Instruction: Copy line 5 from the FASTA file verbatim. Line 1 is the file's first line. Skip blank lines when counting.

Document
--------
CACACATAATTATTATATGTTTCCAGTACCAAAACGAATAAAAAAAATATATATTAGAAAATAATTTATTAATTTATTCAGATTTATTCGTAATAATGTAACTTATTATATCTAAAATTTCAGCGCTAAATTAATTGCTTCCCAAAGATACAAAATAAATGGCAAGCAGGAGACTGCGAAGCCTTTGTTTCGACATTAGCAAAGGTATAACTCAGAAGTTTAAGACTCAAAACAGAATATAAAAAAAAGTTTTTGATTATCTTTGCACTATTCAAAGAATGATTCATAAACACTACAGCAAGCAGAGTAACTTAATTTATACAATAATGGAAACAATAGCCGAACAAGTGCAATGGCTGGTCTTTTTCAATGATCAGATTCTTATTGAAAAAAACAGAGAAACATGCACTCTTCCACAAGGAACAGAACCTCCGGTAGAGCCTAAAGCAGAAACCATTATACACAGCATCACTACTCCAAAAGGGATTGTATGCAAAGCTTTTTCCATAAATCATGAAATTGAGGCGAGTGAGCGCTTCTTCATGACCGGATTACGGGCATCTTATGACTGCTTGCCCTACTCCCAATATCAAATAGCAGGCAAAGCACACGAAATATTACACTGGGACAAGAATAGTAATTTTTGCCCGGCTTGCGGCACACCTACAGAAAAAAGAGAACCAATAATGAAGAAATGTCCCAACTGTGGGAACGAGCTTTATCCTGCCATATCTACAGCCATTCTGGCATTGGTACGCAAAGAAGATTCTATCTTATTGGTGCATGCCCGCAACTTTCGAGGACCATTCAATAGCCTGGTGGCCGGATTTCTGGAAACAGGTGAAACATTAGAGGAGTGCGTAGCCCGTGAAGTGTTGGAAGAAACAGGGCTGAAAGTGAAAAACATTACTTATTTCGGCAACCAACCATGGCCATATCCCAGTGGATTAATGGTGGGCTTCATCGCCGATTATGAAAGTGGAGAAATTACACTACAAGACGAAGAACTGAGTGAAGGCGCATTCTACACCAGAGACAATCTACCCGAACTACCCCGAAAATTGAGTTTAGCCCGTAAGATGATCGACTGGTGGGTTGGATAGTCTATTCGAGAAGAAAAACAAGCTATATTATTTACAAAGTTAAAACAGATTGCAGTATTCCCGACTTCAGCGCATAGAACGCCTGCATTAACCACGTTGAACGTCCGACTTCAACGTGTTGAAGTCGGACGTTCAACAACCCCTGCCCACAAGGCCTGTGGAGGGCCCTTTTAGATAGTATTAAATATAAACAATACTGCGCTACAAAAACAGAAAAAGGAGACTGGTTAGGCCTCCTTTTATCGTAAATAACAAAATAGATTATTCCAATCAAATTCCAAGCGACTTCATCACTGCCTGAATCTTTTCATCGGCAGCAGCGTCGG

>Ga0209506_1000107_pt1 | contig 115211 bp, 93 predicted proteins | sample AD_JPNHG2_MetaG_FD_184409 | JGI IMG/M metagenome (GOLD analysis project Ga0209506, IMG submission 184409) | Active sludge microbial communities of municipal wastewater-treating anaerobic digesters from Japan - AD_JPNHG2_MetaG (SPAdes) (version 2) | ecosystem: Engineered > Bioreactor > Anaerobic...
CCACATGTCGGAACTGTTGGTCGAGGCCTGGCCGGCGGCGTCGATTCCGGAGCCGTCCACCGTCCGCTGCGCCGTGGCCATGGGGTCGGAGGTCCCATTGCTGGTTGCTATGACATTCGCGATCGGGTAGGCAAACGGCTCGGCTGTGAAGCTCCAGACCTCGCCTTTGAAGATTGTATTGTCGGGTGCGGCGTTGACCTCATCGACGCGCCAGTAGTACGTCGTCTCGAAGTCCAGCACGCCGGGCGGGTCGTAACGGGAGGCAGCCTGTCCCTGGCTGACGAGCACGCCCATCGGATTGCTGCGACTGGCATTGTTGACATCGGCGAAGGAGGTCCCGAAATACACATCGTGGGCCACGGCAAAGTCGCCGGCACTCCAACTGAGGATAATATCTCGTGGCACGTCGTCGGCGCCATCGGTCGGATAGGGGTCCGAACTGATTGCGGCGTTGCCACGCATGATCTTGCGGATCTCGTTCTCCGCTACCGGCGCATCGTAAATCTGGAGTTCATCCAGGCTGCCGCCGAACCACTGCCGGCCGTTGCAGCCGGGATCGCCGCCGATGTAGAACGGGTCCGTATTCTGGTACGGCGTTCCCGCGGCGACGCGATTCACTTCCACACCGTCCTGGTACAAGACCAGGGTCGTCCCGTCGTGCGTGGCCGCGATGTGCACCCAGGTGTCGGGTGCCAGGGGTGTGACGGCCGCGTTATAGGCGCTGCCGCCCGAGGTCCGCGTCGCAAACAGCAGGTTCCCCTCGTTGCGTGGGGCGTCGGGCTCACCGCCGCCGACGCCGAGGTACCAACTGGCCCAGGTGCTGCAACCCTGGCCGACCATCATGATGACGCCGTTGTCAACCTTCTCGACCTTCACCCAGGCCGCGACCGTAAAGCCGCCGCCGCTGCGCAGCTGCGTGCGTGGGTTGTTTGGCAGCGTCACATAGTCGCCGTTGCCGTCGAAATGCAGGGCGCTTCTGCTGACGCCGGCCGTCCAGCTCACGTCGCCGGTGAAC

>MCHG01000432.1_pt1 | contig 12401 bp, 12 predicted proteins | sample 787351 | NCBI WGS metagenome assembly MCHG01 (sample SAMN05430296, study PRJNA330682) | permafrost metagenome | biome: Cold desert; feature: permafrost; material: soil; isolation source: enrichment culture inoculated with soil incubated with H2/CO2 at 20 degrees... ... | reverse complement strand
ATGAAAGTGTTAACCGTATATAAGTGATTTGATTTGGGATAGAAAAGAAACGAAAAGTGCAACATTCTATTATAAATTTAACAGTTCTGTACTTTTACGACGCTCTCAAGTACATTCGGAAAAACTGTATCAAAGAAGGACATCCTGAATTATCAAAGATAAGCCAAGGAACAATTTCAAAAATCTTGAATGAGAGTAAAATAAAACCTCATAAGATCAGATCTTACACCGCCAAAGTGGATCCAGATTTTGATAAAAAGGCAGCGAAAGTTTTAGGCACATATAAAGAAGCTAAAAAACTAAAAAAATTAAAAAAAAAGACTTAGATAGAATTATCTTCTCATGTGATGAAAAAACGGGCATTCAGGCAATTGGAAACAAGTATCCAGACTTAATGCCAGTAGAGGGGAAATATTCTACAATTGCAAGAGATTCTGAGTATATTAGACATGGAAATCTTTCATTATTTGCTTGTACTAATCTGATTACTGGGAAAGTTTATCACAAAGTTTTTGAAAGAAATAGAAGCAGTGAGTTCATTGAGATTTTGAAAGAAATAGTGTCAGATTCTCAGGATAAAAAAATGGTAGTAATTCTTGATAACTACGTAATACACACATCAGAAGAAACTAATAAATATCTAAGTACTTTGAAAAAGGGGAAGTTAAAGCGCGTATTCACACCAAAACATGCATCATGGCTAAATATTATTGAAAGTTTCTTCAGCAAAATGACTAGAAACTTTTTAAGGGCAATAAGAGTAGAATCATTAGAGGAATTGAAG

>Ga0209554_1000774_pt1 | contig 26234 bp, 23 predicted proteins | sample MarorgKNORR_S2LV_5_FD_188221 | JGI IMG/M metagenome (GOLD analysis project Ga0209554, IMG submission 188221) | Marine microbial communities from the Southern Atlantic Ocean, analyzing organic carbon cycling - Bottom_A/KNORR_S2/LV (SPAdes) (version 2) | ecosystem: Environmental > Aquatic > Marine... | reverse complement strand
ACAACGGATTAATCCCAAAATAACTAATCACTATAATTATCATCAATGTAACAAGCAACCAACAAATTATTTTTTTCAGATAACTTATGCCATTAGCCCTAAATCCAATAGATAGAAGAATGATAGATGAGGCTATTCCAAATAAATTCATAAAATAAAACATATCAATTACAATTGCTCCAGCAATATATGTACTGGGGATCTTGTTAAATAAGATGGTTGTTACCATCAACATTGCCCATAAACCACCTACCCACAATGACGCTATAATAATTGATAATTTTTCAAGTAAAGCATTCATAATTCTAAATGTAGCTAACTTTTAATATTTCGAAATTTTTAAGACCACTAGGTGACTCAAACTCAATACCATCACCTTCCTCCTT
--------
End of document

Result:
ATGAAAGTGTTAACCGTATATAAGTGATTTGATTTGGGATAGAAAAGAAACGAAAAGTGCAACATTCTATTATAAATTTAACAGTTCTGTACTTTTACGACGCTCTCAAGTACATTCGGAAAAACTGTATCAAAGAAGGACATCCTGAATTATCAAAGATAAGCCAAGGAACAATTTCAAAAATCTTGAATGAGAGTAAAATAAAACCTCATAAGATCAGATCTTACACCGCCAAAGTGGATCCAGATTTTGATAAAAAGGCAGCGAAAGTTTTAGGCACATATAAAGAAGCTAAAAAACTAAAAAAATTAAAAAAAAAGACTTAGATAGAATTATCTTCTCATGTGATGAAAAAACGGGCATTCAGGCAATTGGAAACAAGTATCCAGACTTAATGCCAGTAGAGGGGAAATATTCTACAATTGCAAGAGATTCTGAGTATATTAGACATGGAAATCTTTCATTATTTGCTTGTACTAATCTGATTACTGGGAAAGTTTATCACAAAGTTTTTGAAAGAAATAGAAGCAGTGAGTTCATTGAGATTTTGAAAGAAATAGTGTCAGATTCTCAGGATAAAAAAATGGTAGTAATTCTTGATAACTACGTAATACACACATCAGAAGAAACTAATAAATATCTAAGTACTTTGAAAAAGGGGAAGTTAAAGCGCGTATTCACACCAAAACATGCATCATGGCTAAATATTATTGAAAGTTTCTTCAGCAAAATGACTAGAAACTTTTTAAGGGCAATAAGAGTAGAATCATTAGAGGAATTGAAG